L: Lloyd is a singer that goes through the same everyday shit that regular people go through. I’m real and normal just like you but I might be recognized a little more. I’m still Lloy don’t get it twisted. I work, I struggle, I have dreams, I get pissed, I’m real and the sooner people are able to understand that the better off things will be. I want people to respect me for my willingness to talk about what I’m going through. I think that I did a good job capturing reality and keeping it real. Love aint easy, no type of relationship is. You constantly gotta sacrifice and that is the thing that people stay away from doing. When you are involved with someone everything is about more than you as a matter of fact you lose you. It is like that when I have a girlfriend and its like that when I‘m working. I wanna sleep I cant because I have interviews. My girl wants to go get something to eat I cant because I have a photo shoot. Life is all about giving and taking. That’s what I’m singing about that is what I living.
JL: How do you plan to use your fame to give back to those in need?
L: It is not always about money. I go and I give myself and that is worth more than money. I am a living example that dreams come true. If ya wanna break into this business then my knowledge will help you out. That realness, rawness, one on one is priceless and that is what I am about. I visit schools, when I am out and about I stop and talk to the people. I don’t want people saying that Lloyd is stuck on himself I want them to say man meeting him was a good experience. You can encourage people like that. That is what I do When I do talk to people I try to emphasize the fact that humanity and respect for life are what we all need to strive for.
JL: This is an emotionally draining industry, have you ever developed a sense of doubt about your talent and or your music? If so how do you deal with it?
L: You can not doubt your self but your only human. It’s all about knowing that you broke into this business for a reason and bank on that. You don’t have room and time to doubt just thank God and take advantage while you can.
JL: What is the most personally challenging aspect of your profession?
L: Its all a personal challenge because its such a revealing industry. Everybody wants to know what is going on in your life. The trick is try and keep as much of your life your own as possible. For some reason people think that you lose your sense of being a person once your first single drops. They think you become a vocal superman.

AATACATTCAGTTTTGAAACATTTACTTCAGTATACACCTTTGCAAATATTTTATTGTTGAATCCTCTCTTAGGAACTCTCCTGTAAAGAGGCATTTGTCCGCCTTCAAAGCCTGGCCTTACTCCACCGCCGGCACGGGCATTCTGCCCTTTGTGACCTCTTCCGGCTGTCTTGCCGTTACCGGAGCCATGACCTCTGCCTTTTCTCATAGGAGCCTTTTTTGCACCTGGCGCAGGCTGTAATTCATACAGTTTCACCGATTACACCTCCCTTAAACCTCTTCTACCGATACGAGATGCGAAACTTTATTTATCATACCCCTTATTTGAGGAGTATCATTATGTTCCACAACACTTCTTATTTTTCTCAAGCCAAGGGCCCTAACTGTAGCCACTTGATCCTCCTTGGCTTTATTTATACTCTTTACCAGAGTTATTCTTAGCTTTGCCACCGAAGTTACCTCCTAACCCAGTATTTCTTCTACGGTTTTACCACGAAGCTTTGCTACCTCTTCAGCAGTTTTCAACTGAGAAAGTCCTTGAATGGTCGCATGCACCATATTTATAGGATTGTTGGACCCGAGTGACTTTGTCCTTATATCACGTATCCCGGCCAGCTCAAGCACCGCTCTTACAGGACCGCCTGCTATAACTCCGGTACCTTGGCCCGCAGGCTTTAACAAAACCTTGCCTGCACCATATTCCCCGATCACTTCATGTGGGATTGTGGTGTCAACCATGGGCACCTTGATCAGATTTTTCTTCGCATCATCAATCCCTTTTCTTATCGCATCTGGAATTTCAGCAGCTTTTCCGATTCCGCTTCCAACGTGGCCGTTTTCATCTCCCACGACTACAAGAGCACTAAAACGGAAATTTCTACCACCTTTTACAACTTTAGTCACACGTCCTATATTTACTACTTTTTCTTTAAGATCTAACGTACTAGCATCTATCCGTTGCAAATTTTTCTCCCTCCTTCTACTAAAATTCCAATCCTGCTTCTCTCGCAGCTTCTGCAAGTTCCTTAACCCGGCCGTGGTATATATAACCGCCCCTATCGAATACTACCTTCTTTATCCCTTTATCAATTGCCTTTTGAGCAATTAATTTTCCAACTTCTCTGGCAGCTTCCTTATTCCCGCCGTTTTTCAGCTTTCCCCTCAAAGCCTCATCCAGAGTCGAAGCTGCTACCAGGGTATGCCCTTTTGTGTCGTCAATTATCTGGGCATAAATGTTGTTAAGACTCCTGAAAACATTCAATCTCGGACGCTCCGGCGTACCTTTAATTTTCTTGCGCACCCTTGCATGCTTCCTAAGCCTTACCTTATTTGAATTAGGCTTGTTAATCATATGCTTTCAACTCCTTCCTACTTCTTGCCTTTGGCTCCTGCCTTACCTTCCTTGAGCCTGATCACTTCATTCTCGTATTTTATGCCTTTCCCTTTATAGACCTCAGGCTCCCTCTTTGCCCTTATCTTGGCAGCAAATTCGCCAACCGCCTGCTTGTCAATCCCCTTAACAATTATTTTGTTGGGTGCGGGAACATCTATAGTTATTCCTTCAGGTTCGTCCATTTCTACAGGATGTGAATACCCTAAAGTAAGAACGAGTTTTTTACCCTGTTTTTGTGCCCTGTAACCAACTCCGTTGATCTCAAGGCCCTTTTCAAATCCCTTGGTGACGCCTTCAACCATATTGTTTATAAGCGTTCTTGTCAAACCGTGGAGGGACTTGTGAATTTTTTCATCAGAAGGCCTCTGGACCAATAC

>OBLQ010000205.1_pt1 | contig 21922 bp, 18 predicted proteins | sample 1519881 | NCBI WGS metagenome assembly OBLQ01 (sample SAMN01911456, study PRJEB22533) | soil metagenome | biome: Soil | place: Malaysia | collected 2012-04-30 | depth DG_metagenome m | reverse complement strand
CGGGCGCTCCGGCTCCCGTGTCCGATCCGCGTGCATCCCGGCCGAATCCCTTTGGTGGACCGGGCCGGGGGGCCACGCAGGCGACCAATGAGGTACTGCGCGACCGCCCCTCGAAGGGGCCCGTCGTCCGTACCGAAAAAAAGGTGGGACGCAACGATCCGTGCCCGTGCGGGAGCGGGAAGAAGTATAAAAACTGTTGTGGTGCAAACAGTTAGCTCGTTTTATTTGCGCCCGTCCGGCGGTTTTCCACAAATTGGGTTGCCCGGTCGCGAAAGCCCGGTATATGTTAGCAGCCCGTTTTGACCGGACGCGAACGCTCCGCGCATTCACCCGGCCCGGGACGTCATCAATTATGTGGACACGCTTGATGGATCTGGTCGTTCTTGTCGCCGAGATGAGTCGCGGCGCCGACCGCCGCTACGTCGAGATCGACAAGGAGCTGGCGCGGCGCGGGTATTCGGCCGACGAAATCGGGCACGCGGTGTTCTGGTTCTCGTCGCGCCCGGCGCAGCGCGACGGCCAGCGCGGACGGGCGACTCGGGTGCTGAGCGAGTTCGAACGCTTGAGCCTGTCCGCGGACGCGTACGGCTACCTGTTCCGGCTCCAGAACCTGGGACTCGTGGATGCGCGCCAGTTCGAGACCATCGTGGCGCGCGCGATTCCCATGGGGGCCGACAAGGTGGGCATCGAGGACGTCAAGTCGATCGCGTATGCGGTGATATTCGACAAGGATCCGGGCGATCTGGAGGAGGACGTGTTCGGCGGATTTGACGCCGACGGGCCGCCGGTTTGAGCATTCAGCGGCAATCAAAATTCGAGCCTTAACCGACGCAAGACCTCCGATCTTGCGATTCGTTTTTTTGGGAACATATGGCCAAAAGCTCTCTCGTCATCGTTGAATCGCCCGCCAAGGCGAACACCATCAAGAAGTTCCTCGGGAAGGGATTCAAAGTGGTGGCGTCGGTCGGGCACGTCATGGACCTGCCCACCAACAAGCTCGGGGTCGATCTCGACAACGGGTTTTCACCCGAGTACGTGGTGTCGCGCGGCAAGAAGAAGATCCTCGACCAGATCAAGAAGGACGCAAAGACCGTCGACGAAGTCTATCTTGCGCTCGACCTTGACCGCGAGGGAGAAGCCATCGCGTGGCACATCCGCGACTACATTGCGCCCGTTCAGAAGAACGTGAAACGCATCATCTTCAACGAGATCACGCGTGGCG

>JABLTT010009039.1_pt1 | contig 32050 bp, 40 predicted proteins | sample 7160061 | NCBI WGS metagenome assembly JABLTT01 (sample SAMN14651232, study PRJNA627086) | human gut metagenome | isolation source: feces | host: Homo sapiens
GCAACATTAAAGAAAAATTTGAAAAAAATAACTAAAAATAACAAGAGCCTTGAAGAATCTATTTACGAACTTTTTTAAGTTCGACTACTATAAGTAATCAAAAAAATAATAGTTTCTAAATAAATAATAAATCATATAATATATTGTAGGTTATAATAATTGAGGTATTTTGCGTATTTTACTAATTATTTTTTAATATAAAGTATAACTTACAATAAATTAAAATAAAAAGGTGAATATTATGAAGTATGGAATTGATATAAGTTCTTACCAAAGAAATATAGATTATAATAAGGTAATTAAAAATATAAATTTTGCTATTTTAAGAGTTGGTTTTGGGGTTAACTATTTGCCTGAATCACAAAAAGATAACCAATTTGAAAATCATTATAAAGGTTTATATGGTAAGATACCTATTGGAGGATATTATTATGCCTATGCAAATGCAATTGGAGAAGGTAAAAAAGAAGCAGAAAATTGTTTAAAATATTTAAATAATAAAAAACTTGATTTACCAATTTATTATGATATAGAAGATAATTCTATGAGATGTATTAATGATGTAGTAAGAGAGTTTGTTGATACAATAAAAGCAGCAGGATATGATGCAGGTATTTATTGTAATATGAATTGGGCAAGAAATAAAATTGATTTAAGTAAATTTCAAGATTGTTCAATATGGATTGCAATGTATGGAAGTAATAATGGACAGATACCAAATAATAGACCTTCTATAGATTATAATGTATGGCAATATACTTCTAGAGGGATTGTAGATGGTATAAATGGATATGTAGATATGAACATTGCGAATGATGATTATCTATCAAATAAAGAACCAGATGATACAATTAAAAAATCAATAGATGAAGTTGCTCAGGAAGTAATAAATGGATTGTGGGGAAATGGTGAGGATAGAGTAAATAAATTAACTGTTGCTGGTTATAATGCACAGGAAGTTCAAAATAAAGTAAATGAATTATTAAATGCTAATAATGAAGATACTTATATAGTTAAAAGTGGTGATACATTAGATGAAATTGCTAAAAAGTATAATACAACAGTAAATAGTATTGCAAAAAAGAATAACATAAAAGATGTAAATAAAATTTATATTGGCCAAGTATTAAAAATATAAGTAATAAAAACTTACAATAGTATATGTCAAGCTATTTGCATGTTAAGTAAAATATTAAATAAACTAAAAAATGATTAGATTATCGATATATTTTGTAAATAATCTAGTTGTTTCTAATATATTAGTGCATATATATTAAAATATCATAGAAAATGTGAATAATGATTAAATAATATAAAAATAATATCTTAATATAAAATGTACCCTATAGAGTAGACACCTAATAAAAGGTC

JL: How do you feel that the education system can incorporate popular music and culture into its curriculum?
L: I think that you gotta do what you gotta do to keep folks interested and keep learning techniques fresh. I agree with it because when I was in school it benefited me. I was able to grow musically and socially based on people fusing the two elements together. Stuff like that is serious for kids today. I’m glad people finally noticed what a huge affect music has on the youth.
JL: So you do agree that such a movement is necessary?
L: Yes it is necessary and it will really help kids have an incentive to learn and come to school.
JL: If you could organize an event to motivate youth to vote in the upcoming election, what would it be?
L: I would do something like what David Banner did with Heal The Hood. That was a good idea. Its all about brining people together under the umbrella of some good old music. That right there can unite anyone. It takes us away from the things that segregate us and action outlines what bonds us which is the fact that we are all human, well I hope we are (laughing). You wonder about some people that have control over the way the government and society runs.
JL: What song on your album best resembles what is going on in society currently?
L: I gotta say Certified because I have grown and got my study on about how to be and embrace growing into a man. Now I did my homework and I’m officially certified. Its for the ladies but more so myself. I’m proud of growing older and wiser. I know I have no choice but to do that but it’s a difficult transition. I’m thankful though.